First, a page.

I can clearly recall my mother’s disappointment once she realised she couldn’t listen to the radio through her new iPhone. Which made total sense to me.
At the time there was only a built-in app called Podcasts that allowed you to listen to podcasts. Also, Generation Z’s complete lack of interest in the radio experience had already signaled the start of a new era. Podcasting, once an obscure process of transmitting audio content, had now become a distinguished medium for its distribution.
When old media are replaced by new ones, some of their features are dropped ‘cause they no longer serve a purpose. Podfast was inspired by the original process of discovering new radio stations through AM/FM scanning, a process so undoubtedly joyous and adventuresome for quite a few people that there’s even a hobby invented for indulging in it, called DXing. My idea was that the concept of radio discovery can incorporate so much more user value than just the induction of nostalgic feelings to the users (like, creating a typewriter app does, for example). Since ideas transcend media, its essence could be rebottled and repurposed for the Podcast era and even be further expanded.
I thought hard on the radio discovery process and I found that the main characteristics defining it are:
- Chance: In case you don’t tune in to your favourite program in time, chance is always involved in the program you will tune in to eventually, also in its elapsed time.
- Audio Cues: instead of visual cues. Even though you can see which frequency corresponds to a specific position of the knob, only the audio provides you with information about whether you are going to like what you hear or not.
- Locality: When you move to another country or region, you will tune in to entirely different stations.
Getting started, at the top level, I described what I was trying to build in the form of a simple user story:
As a listener I want to discover podcasts by scrolling while listening to them
This was pretty much it. This single user story has since spawned a lot of other stories, tasks, sub-tasks etc. These sub-stories all revolve around the three above-mentioned characteristics. The process was: (a) think of a scenario (b) write code that implements it (c) assess the value it adds for the user (d) integrate it into the app. That’s how I made an iOS app prototype pretty quickly, implementing this user story into local podcast audio files and just a UISlider.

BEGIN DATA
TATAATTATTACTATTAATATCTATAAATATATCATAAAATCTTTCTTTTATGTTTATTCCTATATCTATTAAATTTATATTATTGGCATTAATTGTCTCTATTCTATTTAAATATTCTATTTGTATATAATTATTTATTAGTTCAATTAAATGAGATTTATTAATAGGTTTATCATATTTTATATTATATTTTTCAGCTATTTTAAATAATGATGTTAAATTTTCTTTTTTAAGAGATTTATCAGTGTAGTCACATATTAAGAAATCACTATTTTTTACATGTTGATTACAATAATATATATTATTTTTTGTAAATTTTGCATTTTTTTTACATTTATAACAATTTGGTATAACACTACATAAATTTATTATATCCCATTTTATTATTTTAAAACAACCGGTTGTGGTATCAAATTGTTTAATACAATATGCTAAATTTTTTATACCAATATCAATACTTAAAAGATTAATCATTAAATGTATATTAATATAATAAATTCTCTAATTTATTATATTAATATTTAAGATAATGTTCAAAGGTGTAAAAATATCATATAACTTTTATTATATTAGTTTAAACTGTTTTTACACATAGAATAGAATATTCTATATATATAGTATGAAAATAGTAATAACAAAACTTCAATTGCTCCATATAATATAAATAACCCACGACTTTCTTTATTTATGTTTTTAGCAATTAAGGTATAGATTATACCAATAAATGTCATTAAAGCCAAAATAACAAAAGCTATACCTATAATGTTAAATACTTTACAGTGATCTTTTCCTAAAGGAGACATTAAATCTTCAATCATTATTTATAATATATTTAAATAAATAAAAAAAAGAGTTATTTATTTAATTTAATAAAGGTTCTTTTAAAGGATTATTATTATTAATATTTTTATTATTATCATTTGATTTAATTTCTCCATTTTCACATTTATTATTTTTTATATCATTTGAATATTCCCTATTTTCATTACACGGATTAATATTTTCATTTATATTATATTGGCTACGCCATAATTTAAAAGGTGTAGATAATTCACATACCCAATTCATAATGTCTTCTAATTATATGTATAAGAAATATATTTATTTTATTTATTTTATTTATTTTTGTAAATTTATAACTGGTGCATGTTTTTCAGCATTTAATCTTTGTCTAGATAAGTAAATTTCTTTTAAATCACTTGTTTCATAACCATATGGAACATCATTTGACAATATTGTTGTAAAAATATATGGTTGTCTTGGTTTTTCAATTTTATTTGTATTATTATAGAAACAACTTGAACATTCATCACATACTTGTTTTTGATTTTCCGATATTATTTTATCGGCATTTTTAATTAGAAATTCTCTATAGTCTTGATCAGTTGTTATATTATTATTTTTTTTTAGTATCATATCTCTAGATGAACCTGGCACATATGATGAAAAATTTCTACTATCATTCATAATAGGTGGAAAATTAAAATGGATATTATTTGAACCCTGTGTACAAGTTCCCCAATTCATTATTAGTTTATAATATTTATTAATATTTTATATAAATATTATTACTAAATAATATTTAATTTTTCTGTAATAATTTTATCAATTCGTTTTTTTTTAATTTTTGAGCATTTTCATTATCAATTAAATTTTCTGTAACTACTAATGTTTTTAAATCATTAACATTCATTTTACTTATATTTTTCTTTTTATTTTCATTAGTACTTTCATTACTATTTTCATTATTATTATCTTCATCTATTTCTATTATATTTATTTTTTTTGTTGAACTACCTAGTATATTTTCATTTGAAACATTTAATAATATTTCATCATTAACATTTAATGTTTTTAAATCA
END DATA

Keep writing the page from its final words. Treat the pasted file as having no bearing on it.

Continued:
My next step was to use some real data sources. I turned to iTunes RSS Feed Generator, a publicly accessible API which returns a JSON file with the Top 100 Podcasts in different regions, regularly updated on an almost weekly basis. After collecting this data I had to jump through some hoops - I won’t bore you with the details - to get the metadata for each podcast (XML RSS feed parsing anyone? 😁) but thankfully, the podcast RSS feed tags are properly standardized in order to get parsed by iTunes, Spotify etc.
At this point, I realised that the less the app’s core logic knows about the specifics of the various data sources, the better for the app. To achieve this separation, I spent some weeks researching the most common app architecture patterns and ended up re-writing my hacky/scripty view controller logic by using something very similar to Viper and Uncle Bob’s clean architecture but not exactly any of them. For those of you who are interested, you can take a look at the folder called Use Cases and let me know what you think (I’m suspecting I have committed some over-abstraction crimes here). Anyway, my goal behind all this was very clear: I wanted to be able to switch data sources on a whim, without having to re-write half of my app. This proved to be very valuable when remote configuration feeding podcast data was added.
I also noticed that podcasts could be organised by category and that was pretty neat, since such a minimal visual cue is not prominent enough to distract the user from listening. Finally, I replaced the slider with a UICollectionView to display the category names and also wrote some simple collision logic: